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High bacterivory by the smallest phytoplankton in the North Atlantic Ocean

Zubkov, Mikhail V.; Tarran, Glen A.. 2008 High bacterivory by the smallest phytoplankton in the North Atlantic Ocean. Nature, 455 (7210). 224-226. 10.1038/nature07236

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Abstract/Summary

Planktonic algae <5 m in size are major fixers of inorganic carbon in the ocean1. They dominate phytoplankton biomass in post-bloom, stratified oceanic temperate waters2. Traditionally, large and small algae are viewed as having a critical growth dependence on inorganic nutrients, which the latter can better acquire at lower ambient concentrations owing to their higher surface area to volume ratios3, 4. Nonetheless, recent phosphate tracer experiments in the oligotrophic ocean5 have suggested that small algae obtain inorganic phosphate indirectly, possibly through feeding on bacterioplankton. There have been numerous microscopy-based studies of algae feeding mixotrophically6, 7 in the laboratory8, 9, 10 and field11, 12, 13, 14, as well as mathematical modelling of the ecological importance of mixotrophy15. However, because of methodological limitations16 there has not been a direct comparison of obligate heterotrophic and mixotrophic bacterivory. Here we present direct evidence that small algae carry out 40–95% of the bacterivory in the euphotic layer of the temperate North Atlantic Ocean in summer. A similar range of 37–70% was determined in the surface waters of the tropical North-East Atlantic Ocean, suggesting the global significance of mixotrophy. This finding reveals that even the smallest algae have less dependence on dissolved inorganic nutrients than previously thought, obtaining a quarter of their biomass from bacterivory. This has important implications for how we perceive nutrient acquisition and limitation of carbon-fixing protists as well as control of bacterioplankton in the ocean.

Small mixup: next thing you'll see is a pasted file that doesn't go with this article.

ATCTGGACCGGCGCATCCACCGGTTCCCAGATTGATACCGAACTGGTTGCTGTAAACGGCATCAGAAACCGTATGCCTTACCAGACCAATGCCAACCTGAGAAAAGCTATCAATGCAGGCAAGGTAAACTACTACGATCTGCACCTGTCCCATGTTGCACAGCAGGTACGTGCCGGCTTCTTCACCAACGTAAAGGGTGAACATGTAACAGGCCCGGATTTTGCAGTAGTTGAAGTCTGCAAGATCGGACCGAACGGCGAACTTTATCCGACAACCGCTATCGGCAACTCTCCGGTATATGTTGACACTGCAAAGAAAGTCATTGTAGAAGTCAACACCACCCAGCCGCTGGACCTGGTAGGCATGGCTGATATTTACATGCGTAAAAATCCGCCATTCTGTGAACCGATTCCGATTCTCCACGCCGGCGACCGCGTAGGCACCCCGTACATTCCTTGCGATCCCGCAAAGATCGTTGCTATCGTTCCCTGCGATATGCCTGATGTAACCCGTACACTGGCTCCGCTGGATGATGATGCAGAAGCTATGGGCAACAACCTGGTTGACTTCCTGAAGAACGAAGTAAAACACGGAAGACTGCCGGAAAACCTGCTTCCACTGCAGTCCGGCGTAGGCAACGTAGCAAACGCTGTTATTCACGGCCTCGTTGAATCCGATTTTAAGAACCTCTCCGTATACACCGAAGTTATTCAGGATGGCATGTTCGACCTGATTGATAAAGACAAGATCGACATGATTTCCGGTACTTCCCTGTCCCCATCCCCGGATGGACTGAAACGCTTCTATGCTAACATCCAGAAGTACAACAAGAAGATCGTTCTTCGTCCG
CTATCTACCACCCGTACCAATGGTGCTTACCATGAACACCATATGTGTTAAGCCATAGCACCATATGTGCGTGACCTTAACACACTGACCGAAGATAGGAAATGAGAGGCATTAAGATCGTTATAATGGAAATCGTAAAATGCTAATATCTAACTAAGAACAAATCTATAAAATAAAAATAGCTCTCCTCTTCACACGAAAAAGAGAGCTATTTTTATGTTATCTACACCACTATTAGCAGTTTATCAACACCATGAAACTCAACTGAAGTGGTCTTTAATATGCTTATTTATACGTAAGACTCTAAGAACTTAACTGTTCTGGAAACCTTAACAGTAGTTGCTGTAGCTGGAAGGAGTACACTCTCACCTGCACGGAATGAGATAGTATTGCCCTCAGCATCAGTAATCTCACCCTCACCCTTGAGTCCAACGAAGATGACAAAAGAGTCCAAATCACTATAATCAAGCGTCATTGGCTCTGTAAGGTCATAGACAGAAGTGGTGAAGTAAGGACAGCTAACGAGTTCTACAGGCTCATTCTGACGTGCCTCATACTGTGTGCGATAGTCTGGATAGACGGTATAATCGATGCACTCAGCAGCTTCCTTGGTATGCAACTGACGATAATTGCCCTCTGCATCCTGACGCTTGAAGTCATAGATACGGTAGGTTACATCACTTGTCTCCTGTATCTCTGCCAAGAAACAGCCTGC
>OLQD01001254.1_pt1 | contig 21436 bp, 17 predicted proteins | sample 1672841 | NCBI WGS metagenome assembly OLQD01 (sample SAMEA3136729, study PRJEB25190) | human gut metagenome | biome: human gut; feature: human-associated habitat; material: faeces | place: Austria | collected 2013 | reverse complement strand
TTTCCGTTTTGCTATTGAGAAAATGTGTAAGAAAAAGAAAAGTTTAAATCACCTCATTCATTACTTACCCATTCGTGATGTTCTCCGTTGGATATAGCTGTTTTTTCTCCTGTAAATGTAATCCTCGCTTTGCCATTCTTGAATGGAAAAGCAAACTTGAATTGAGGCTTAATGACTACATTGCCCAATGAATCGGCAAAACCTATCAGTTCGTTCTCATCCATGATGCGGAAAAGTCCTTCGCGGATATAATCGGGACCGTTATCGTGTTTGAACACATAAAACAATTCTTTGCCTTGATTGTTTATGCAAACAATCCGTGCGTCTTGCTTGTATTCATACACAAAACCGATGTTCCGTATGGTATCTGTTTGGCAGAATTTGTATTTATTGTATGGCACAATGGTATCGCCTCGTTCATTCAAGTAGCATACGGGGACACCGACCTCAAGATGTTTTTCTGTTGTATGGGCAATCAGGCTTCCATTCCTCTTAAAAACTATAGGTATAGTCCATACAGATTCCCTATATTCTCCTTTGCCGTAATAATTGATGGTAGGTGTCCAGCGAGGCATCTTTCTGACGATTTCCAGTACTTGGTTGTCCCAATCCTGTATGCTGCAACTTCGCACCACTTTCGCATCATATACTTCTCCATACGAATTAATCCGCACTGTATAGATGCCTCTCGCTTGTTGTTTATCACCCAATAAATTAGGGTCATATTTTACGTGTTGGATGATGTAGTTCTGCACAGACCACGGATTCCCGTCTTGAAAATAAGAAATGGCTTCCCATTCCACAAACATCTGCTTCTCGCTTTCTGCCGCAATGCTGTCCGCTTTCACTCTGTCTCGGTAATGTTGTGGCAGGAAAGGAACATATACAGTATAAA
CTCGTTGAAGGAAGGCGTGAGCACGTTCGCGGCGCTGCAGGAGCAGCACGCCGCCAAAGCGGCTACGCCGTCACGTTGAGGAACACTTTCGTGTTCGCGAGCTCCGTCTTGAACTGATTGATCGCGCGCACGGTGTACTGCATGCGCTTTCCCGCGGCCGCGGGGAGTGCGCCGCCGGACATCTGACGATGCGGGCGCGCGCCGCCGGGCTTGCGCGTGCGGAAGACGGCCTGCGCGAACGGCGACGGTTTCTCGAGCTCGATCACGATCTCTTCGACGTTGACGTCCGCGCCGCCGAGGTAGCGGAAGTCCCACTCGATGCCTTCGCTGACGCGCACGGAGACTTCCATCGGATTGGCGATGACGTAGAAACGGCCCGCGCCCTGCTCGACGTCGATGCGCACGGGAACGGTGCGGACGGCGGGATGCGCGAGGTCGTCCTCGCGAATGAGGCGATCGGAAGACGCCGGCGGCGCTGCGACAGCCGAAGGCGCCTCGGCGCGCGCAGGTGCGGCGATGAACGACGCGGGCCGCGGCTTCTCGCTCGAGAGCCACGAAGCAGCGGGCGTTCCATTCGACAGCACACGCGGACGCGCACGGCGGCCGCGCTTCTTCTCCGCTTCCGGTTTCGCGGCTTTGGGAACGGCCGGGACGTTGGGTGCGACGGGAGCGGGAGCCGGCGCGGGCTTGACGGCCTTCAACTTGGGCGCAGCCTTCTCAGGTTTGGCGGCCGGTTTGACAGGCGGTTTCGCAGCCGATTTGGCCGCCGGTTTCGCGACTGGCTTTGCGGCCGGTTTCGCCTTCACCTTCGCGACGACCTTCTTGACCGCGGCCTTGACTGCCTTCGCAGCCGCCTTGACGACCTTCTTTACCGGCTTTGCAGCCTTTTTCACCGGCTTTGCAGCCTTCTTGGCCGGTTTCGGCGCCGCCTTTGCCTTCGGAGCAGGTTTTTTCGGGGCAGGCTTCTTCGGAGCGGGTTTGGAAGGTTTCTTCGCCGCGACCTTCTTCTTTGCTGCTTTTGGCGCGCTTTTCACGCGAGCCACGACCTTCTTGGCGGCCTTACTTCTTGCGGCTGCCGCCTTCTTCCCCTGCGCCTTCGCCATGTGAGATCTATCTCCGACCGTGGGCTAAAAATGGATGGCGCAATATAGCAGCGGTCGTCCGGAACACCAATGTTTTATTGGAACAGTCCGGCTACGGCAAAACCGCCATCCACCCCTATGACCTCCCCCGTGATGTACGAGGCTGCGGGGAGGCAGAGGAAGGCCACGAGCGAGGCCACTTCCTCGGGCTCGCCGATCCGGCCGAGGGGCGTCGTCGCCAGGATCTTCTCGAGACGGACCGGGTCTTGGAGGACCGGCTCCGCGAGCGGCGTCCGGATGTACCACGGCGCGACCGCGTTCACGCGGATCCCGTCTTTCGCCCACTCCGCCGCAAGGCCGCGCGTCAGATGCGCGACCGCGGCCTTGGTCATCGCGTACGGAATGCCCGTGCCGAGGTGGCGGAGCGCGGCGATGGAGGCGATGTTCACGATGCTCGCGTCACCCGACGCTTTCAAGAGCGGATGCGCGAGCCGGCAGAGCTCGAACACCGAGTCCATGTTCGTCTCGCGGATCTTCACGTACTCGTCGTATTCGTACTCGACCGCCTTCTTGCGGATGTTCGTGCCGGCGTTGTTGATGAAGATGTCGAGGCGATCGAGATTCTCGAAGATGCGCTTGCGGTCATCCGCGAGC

Item Type: Publication - Article
Digital Object Identifier (DOI): 10.1038/nature07236
ISSN: 0028-0836
Date made live: 09 Jul 2008 +0 (UTC)
URI: http://nora.nerc.ac.uk/id/eprint/152554

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